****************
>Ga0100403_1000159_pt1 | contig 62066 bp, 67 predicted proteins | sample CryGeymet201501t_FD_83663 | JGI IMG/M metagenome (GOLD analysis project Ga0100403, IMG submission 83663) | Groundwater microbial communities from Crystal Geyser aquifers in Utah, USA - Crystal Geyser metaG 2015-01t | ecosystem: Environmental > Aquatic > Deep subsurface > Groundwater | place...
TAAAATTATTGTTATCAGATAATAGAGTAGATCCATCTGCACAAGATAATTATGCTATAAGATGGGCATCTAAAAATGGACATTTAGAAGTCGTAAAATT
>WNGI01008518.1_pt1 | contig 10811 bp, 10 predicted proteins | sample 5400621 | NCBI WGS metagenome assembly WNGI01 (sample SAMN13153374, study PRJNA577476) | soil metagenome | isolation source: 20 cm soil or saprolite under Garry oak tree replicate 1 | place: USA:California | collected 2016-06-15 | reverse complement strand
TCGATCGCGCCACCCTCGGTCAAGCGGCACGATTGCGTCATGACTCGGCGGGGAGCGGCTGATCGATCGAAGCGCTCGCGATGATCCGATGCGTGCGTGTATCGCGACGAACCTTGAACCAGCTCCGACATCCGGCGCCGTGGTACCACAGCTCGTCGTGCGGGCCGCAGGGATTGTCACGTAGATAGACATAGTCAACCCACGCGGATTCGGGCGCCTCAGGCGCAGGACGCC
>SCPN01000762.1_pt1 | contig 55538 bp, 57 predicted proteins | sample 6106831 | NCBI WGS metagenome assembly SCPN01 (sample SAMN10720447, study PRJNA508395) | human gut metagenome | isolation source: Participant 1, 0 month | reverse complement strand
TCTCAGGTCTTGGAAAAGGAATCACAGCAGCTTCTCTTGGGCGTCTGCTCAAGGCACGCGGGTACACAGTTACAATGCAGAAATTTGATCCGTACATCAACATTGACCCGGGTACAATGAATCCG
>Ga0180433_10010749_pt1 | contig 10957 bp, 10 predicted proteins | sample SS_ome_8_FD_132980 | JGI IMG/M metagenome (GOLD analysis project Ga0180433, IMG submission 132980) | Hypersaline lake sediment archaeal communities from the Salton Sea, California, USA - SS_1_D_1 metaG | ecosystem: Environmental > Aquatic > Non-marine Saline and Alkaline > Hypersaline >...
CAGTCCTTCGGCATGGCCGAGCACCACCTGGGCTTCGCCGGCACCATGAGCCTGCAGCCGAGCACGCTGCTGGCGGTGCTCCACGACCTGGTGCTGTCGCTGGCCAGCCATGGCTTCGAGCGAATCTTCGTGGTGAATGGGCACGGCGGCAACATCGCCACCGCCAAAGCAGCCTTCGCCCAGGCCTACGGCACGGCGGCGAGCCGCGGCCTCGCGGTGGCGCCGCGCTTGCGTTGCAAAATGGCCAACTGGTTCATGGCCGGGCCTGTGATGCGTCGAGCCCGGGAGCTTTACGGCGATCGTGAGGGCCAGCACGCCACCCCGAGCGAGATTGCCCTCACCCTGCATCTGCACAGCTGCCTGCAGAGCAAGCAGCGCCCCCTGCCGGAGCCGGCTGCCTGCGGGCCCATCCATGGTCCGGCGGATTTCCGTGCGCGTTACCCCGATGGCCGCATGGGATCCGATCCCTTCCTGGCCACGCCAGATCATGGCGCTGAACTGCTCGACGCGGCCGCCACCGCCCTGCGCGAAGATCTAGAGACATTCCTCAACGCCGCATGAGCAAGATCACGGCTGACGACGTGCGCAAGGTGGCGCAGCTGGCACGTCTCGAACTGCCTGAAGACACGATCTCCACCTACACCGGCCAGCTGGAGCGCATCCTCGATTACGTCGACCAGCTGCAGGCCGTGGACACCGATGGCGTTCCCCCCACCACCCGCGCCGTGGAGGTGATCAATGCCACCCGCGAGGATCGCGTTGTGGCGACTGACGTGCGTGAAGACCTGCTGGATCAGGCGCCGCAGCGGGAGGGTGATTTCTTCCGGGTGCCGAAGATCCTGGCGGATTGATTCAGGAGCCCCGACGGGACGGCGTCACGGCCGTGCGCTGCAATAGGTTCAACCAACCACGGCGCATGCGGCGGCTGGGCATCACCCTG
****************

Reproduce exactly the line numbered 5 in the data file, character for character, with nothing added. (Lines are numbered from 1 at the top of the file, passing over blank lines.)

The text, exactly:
>SCPN01000762.1_pt1 | contig 55538 bp, 57 predicted proteins | sample 6106831 | NCBI WGS metagenome assembly SCPN01 (sample SAMN10720447, study PRJNA508395) | human gut metagenome | isolation source: Participant 1, 0 month | reverse complement strand